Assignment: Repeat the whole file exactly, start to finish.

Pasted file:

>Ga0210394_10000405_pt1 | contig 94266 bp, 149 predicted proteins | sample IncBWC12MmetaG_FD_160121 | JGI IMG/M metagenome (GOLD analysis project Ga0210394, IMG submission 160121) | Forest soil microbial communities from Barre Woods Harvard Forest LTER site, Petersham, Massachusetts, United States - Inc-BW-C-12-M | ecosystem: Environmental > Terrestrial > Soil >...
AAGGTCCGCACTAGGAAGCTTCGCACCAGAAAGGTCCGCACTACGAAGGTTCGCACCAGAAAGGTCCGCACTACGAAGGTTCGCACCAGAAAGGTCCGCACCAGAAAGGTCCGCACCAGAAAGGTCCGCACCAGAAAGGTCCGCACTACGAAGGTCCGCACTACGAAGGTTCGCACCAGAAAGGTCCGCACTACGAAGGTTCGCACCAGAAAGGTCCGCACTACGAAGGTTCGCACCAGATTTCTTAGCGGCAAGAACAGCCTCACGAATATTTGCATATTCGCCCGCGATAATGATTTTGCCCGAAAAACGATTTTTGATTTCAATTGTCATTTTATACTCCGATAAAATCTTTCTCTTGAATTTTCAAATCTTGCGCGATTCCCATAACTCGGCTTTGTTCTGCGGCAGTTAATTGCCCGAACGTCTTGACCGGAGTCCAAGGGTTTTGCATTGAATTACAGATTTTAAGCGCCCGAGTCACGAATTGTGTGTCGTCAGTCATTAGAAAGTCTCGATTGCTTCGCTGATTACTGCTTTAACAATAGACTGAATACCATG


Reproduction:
>Ga0210394_10000405_pt1 | contig 94266 bp, 149 predicted proteins | sample IncBWC12MmetaG_FD_160121 | JGI IMG/M metagenome (GOLD analysis project Ga0210394, IMG submission 160121) | Forest soil microbial communities from Barre Woods Harvard Forest LTER site, Petersham, Massachusetts, United States - Inc-BW-C-12-M | ecosystem: Environmental > Terrestrial > Soil >...
AAGGTCCGCACTAGGAAGCTTCGCACCAGAAAGGTCCGCACTACGAAGGTTCGCACCAGAAAGGTCCGCACTACGAAGGTTCGCACCAGAAAGGTCCGCACCAGAAAGGTCCGCACCAGAAAGGTCCGCACCAGAAAGGTCCGCACTACGAAGGTCCGCACTACGAAGGTTCGCACCAGAAAGGTCCGCACTACGAAGGTTCGCACCAGAAAGGTCCGCACTACGAAGGTTCGCACCAGATTTCTTAGCGGCAAGAACAGCCTCACGAATATTTGCATATTCGCCCGCGATAATGATTTTGCCCGAAAAACGATTTTTGATTTCAATTGTCATTTTATACTCCGATAAAATCTTTCTCTTGAATTTTCAAATCTTGCGCGATTCCCATAACTCGGCTTTGTTCTGCGGCAGTTAATTGCCCGAACGTCTTGACCGGAGTCCAAGGGTTTTGCATTGAATTACAGATTTTAAGCGCCCGAGTCACGAATTGTGTGTCGTCAGTCATTAGAAAGTCTCGATTGCTTCGCTGATTACTGCTTTAACAATAGACTGAATACCATG